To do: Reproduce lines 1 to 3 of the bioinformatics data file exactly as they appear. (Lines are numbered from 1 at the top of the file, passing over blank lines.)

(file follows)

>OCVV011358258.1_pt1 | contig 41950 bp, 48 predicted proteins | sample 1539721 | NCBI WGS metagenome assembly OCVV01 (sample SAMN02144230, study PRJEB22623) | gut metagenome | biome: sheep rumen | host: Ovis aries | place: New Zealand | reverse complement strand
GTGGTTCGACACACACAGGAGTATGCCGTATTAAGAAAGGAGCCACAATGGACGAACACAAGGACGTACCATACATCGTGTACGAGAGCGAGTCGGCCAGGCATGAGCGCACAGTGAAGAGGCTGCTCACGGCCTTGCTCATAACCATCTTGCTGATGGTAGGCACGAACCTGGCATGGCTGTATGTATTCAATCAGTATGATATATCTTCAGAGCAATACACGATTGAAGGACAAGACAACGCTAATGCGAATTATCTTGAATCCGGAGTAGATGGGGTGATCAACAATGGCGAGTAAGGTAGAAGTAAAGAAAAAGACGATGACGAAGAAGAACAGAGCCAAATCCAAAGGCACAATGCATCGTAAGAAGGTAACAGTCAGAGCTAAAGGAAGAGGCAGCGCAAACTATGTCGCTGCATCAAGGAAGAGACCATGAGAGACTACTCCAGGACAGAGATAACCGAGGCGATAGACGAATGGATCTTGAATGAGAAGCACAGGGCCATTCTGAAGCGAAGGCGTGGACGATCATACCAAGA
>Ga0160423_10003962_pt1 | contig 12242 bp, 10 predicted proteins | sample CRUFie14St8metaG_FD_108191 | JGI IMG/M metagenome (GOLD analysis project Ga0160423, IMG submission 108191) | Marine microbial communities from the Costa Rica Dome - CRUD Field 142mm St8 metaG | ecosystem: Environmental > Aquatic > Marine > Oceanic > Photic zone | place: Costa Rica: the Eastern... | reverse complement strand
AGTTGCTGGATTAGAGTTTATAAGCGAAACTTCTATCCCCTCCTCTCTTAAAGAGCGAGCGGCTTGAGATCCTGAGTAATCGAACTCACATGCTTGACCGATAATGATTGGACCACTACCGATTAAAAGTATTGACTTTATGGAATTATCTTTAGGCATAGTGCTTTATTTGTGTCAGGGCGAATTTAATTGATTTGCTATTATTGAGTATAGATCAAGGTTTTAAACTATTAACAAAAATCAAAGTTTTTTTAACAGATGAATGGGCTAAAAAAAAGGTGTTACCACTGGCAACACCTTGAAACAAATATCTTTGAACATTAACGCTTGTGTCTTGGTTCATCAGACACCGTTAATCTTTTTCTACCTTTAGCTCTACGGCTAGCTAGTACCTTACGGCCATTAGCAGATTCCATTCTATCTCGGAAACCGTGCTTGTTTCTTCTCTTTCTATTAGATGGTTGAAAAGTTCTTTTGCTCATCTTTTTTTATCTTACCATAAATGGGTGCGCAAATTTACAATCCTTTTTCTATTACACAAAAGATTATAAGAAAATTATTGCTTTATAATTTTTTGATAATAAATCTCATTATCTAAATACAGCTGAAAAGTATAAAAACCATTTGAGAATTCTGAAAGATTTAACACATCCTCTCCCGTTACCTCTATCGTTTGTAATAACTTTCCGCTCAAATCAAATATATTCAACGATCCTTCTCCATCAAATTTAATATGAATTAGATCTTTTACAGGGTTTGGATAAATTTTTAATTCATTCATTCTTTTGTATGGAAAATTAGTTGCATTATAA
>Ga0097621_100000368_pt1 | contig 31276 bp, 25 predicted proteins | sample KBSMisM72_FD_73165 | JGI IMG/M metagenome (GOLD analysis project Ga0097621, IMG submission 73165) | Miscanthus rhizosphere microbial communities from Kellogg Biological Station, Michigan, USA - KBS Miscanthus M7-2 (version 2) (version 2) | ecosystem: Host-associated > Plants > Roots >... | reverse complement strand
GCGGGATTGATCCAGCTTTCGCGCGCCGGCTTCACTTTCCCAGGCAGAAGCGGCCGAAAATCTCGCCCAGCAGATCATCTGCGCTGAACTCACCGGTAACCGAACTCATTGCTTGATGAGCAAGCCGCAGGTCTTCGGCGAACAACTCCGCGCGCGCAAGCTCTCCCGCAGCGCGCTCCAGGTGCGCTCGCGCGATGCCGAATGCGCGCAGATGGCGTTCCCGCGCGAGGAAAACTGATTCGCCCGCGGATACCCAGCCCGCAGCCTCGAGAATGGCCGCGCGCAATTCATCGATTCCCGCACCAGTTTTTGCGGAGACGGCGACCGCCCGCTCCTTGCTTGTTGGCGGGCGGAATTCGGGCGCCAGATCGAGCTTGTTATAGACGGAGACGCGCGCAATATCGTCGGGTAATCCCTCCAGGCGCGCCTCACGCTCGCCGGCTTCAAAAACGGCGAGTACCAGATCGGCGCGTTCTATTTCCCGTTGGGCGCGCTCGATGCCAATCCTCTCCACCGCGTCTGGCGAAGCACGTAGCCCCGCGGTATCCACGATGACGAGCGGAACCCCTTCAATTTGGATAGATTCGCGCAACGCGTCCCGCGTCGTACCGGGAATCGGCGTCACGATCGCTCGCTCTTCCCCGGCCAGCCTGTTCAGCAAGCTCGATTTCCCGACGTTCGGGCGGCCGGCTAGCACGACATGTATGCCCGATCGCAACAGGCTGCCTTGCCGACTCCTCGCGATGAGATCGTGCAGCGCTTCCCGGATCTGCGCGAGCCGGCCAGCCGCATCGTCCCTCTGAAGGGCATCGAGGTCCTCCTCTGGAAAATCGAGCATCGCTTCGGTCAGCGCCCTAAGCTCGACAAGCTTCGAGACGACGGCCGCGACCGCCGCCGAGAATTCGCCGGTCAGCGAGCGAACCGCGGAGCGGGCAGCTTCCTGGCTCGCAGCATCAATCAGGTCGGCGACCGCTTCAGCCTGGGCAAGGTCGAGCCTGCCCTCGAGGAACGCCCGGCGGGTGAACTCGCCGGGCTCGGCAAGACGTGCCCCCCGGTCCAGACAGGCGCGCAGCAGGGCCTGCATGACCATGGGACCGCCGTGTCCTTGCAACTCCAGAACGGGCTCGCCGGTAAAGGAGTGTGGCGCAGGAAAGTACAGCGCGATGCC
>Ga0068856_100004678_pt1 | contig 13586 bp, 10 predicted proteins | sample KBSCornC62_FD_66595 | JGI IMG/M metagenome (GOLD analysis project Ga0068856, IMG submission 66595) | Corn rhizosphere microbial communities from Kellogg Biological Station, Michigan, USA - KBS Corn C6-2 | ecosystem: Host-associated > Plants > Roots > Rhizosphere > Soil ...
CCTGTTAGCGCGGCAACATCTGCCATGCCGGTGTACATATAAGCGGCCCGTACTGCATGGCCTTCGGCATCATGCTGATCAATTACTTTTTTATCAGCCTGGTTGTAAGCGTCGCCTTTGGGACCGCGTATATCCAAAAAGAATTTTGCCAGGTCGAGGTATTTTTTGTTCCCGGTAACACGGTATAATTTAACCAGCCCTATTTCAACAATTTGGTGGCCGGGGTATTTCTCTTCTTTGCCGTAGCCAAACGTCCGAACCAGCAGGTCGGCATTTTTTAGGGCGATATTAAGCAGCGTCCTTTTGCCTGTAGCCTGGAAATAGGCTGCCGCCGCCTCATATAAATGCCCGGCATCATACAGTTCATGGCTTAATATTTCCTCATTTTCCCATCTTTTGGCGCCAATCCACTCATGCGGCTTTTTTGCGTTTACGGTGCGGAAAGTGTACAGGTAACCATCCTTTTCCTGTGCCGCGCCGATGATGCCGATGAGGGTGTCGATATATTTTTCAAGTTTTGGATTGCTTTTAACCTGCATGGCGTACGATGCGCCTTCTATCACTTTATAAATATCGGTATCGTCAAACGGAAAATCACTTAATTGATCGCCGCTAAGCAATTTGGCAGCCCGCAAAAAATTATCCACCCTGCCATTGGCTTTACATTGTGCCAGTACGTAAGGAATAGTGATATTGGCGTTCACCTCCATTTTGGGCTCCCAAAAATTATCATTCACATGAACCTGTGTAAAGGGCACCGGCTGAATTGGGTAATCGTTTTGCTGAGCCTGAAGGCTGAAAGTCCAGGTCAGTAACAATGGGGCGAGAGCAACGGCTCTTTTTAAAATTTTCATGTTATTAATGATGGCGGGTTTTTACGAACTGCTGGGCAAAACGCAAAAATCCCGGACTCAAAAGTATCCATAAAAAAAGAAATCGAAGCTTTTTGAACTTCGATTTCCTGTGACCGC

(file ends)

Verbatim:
>OCVV011358258.1_pt1 | contig 41950 bp, 48 predicted proteins | sample 1539721 | NCBI WGS metagenome assembly OCVV01 (sample SAMN02144230, study PRJEB22623) | gut metagenome | biome: sheep rumen | host: Ovis aries | place: New Zealand | reverse complement strand
GTGGTTCGACACACACAGGAGTATGCCGTATTAAGAAAGGAGCCACAATGGACGAACACAAGGACGTACCATACATCGTGTACGAGAGCGAGTCGGCCAGGCATGAGCGCACAGTGAAGAGGCTGCTCACGGCCTTGCTCATAACCATCTTGCTGATGGTAGGCACGAACCTGGCATGGCTGTATGTATTCAATCAGTATGATATATCTTCAGAGCAATACACGATTGAAGGACAAGACAACGCTAATGCGAATTATCTTGAATCCGGAGTAGATGGGGTGATCAACAATGGCGAGTAAGGTAGAAGTAAAGAAAAAGACGATGACGAAGAAGAACAGAGCCAAATCCAAAGGCACAATGCATCGTAAGAAGGTAACAGTCAGAGCTAAAGGAAGAGGCAGCGCAAACTATGTCGCTGCATCAAGGAAGAGACCATGAGAGACTACTCCAGGACAGAGATAACCGAGGCGATAGACGAATGGATCTTGAATGAGAAGCACAGGGCCATTCTGAAGCGAAGGCGTGGACGATCATACCAAGA
>Ga0160423_10003962_pt1 | contig 12242 bp, 10 predicted proteins | sample CRUFie14St8metaG_FD_108191 | JGI IMG/M metagenome (GOLD analysis project Ga0160423, IMG submission 108191) | Marine microbial communities from the Costa Rica Dome - CRUD Field 142mm St8 metaG | ecosystem: Environmental > Aquatic > Marine > Oceanic > Photic zone | place: Costa Rica: the Eastern... | reverse complement strand